Veganuary for beginners.

Chances are, if you're reading this post, you are fairly new to Veganuary. 

So firstly, I'd like to thank you. Thank you, for making a difference. Whether your reason is being more ethical, combating climate change, challenging yourself or a healthier you: it's a big step forward.

Tricolour quinoa salad

Why go vegan?

A good question and worth taking the time to think about, as it will help you find a true reason, providing the basis for a long term plant based lifestyle. I've been a long time vegetarian for health reasons but recently I became more and more conscious about how the meat and dairy industry contributes to climate change.

It's well documented that intensive animal farming requires massive amounts of crops and water - 1500 litres of water is required to produce 1kg of beef, compared to just 250 litres for 1kg of potatoes. The processing, transporting, and storing of animals, crops and water is also extremely carbon and energy intensive with forests and woodland often cleared to make way for arable land, which has to be irrigated to make it agriculturally viable and to improve crop yields. Did you know the land footprint used to produce the UK food supply is made up of 63% grasslands for animal agriculture, 22% cropland grown for animal feed and just 15% for crops grown for direct human consumption? Meaning animal based food takes up 85% of the land footprint and food supply. Perhaps less well known, is that animals particularly ruminants such as cows, belch vast amounts of methane a greenhouse gas far worse than carbon dioxide at accelerating climate change. A global shift toward plant-based food is vital if we are to combat the worst effects of climate change..Simply, eating vegetables produces lower greenhouse gas emissions as it's more efficient to grow crops to eat than to feed an animal to build muscle mass and then eat that animal.

Globally, animal agriculture is responsible for more greenhouse gases than all the world’s transportation systems combined!  

Ethical reasons can also play a big part on why you should go vegan. Eating meat can often mean supporting cruelty to animals. Now, forget about the lovely play farms you visit with the children. On today's factory farms, intensively reared animals can be kept in cruel and oppressive conditions. Global WAKEcup is a vegan company but we understand that for many people Veganuary is the first step towards reducing their meat intake rather than cutting it out entirely, much like 'Dry January' is for those looking to cut back on the booze after the excesses of Christmas and New Year. So, for those of you who will go back to eating meat after Jan, we highly recommend you find out where and how the animal you are eating is reared. Understanding the provenance of all the food you eat (animal and vegetable) is essential.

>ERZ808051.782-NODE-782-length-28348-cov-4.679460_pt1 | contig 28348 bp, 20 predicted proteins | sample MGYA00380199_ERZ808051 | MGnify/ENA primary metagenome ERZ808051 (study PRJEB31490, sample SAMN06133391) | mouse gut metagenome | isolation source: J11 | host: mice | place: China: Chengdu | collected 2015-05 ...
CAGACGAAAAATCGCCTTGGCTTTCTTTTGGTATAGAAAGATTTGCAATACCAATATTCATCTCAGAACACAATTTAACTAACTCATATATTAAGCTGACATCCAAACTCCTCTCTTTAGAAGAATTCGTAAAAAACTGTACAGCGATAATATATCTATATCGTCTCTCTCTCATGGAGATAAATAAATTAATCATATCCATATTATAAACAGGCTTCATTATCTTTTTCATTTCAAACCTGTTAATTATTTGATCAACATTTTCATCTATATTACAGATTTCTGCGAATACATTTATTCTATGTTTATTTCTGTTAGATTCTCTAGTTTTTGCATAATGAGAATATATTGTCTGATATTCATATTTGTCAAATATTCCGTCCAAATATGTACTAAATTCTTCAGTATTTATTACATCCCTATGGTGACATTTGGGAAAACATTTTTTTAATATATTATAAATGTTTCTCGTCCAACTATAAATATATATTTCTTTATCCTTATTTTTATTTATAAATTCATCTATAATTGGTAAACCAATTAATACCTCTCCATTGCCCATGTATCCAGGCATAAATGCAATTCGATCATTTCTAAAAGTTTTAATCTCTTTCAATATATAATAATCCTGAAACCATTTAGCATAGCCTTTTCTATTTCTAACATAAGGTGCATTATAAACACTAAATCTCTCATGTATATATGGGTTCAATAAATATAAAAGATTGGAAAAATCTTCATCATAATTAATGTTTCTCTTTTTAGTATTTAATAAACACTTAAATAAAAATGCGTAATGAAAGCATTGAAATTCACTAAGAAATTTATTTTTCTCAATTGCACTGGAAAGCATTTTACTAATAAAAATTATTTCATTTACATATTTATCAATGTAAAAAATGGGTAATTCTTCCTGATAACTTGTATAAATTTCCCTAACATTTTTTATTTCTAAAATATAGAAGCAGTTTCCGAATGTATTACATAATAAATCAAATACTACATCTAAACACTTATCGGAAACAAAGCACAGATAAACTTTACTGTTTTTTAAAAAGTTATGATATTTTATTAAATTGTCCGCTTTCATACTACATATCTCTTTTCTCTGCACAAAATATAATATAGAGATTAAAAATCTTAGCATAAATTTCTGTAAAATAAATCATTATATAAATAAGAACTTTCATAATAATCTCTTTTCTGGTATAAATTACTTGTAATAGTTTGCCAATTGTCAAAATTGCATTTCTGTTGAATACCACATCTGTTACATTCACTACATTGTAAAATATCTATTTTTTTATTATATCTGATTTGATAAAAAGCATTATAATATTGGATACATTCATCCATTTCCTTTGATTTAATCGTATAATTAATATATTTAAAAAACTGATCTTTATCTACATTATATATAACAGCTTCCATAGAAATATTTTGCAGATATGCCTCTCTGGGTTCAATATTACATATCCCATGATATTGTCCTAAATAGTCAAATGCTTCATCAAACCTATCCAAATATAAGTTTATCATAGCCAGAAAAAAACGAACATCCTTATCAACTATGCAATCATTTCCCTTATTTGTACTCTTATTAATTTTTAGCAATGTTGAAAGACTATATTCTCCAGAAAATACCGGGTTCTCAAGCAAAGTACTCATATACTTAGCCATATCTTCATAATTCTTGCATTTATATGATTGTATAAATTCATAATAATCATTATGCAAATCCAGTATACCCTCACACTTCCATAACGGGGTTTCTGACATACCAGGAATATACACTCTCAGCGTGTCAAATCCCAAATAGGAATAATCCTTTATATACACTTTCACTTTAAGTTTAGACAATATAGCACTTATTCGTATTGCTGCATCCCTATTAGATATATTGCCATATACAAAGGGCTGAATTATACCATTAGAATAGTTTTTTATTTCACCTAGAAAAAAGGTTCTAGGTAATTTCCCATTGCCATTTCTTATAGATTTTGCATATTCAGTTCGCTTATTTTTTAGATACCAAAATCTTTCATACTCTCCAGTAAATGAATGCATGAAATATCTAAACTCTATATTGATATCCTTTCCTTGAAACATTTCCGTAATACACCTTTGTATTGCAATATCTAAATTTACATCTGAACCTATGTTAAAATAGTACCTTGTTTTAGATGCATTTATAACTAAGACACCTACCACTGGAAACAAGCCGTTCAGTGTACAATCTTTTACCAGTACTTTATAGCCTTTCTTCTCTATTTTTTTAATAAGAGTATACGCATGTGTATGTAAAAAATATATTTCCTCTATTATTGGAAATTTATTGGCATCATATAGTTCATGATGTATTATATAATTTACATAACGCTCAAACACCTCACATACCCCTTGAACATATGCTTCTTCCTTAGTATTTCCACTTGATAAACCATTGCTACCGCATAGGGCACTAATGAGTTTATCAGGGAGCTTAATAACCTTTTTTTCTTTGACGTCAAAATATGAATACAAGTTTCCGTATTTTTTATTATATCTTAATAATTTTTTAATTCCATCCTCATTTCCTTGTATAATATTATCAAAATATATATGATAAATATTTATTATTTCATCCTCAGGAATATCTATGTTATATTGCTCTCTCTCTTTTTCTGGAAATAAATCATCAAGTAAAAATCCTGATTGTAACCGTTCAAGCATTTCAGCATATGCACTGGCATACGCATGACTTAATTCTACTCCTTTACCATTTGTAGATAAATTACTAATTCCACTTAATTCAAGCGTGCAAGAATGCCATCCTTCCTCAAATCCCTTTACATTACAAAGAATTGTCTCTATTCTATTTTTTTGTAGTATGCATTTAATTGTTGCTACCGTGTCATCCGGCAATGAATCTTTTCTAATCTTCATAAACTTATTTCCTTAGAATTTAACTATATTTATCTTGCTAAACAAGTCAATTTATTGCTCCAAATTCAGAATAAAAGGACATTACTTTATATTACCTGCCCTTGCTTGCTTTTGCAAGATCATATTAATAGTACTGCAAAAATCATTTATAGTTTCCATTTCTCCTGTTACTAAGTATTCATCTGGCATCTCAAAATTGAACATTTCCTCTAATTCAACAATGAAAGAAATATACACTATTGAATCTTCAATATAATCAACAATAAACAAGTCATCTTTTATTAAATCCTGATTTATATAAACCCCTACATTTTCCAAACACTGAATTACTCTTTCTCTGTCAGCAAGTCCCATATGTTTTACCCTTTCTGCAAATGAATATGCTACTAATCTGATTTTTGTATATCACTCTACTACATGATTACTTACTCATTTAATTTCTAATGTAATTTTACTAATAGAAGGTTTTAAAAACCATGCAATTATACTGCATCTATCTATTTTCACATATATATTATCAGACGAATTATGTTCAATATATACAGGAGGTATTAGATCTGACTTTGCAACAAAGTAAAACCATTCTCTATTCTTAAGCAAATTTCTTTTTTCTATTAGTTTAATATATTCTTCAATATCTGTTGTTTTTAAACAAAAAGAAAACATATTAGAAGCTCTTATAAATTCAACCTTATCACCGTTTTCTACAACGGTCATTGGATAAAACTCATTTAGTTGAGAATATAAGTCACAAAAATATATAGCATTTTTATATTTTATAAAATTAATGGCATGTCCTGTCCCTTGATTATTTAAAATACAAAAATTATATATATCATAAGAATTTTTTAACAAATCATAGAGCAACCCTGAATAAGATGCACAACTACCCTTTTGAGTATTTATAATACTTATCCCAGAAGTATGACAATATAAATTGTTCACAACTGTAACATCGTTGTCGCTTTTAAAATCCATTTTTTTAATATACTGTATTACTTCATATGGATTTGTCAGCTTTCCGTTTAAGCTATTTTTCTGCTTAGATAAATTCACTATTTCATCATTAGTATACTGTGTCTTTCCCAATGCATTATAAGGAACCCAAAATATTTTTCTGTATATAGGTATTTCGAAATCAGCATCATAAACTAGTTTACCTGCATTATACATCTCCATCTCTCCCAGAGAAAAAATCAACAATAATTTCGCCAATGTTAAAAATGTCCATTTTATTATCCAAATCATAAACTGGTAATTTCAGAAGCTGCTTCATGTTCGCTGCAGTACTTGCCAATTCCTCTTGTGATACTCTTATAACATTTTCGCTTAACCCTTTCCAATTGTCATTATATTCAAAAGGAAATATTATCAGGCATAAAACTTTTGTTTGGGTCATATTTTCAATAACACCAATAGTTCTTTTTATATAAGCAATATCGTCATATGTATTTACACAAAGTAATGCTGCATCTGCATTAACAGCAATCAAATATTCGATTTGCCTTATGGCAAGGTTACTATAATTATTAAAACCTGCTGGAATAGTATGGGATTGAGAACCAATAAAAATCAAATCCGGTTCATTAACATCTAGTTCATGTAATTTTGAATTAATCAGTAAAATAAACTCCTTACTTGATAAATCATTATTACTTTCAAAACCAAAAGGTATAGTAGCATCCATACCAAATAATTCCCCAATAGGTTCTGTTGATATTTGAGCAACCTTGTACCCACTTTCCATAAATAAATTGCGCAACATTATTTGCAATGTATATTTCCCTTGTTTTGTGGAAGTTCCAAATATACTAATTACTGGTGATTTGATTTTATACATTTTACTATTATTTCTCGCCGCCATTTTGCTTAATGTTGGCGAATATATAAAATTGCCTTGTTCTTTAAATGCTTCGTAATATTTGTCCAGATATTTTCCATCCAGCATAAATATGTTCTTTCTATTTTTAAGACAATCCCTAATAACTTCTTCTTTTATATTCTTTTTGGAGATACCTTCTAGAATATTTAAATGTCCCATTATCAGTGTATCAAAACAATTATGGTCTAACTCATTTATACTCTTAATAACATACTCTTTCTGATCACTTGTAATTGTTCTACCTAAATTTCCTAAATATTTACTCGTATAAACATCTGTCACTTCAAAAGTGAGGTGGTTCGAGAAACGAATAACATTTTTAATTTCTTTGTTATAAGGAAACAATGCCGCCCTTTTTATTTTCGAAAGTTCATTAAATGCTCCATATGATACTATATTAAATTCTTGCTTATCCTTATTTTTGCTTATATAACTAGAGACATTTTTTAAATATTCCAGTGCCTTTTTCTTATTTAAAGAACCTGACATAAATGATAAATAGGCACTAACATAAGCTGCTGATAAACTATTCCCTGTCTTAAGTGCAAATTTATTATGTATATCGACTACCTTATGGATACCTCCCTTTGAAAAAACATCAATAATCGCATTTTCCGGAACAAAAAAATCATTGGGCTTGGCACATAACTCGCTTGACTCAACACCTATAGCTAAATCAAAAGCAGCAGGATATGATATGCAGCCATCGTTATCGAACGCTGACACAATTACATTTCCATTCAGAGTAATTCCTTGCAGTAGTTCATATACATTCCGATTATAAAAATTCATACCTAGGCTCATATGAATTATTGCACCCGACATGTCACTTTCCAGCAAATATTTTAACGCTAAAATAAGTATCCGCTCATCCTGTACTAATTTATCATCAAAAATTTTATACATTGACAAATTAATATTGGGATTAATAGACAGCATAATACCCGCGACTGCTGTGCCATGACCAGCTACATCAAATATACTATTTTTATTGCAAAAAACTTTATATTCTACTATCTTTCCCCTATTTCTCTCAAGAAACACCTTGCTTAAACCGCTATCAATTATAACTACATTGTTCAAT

And of course it's healthier for you. You can get most of the nutrients you need from eating a varied and balanced vegan diet. Research has shown that the average vegan diet is higher in vitamin C and fibre, and lower in saturated fat (which is related to increased cholesterol levels and increased risk of heart disease) than one containing meat, all of which are beneficial. In addition, statistics show that vegans have a lower BMI (height-to-weight ratio).

For a healthy vegan diet:

- Eat a good variety of fruit and vegetables every day, 5 portions is the recommenced daily amount.

- Base your meals on potatoes, bread, rice, pasta or other starch based carbs choose wholegrain where possible.

- Choose healthy dairy alternatives, such as soya drinks and yoghurts. Ideally these should be low in sugar and fat

- Include protein such as beans or pulses in your meal planning

- Cook, marinade and dress salads etc with unsaturated fats, oils and spreads, and eat these in small amount

- Insure you stay hydrated by drinking plenty of water, it's recommended to drink 6-8 cups a day.

Do your research on nutrients

Pulses (beans, lentils, chickpeas) are rich in protein, as well as tofu and soya products, nuts, seeds, and nut butters, whole grains. Pulses are also rich in iron, just like green leafy veg (spinach and kale), fortified cereals and bread, nuts and seeds, and dried fruit. Zinc can be found in beans, whole grains, nuts and seeds and certain fortified breakfast cereals. Find omega 3 in flaxseed, chia seeds, hemp seed, some nuts and some vegetable oils.

 The only group a vegan diet is not suitable for, is children under the age of two, as they have different dietary needs.

fruits

Here's a few tips for you to make it easier:

I think the best way to overcome the initial difficulties of a lifestyle change, is to find your own reason within yourself: why are you doing this? A conscious shift in the mind is needed to make it work. But it's also super empowering and uplifting: a few days in and you'll feel ready to take on the whole world. Even completing the first few days feel rewarding, like you've won a gold medal. All, because you set a goal and work towards a greater good, a reason that is bigger than you. This will also help you to fight off the haters turned into a nutritionist expert when they come along with their protein deficiency theories.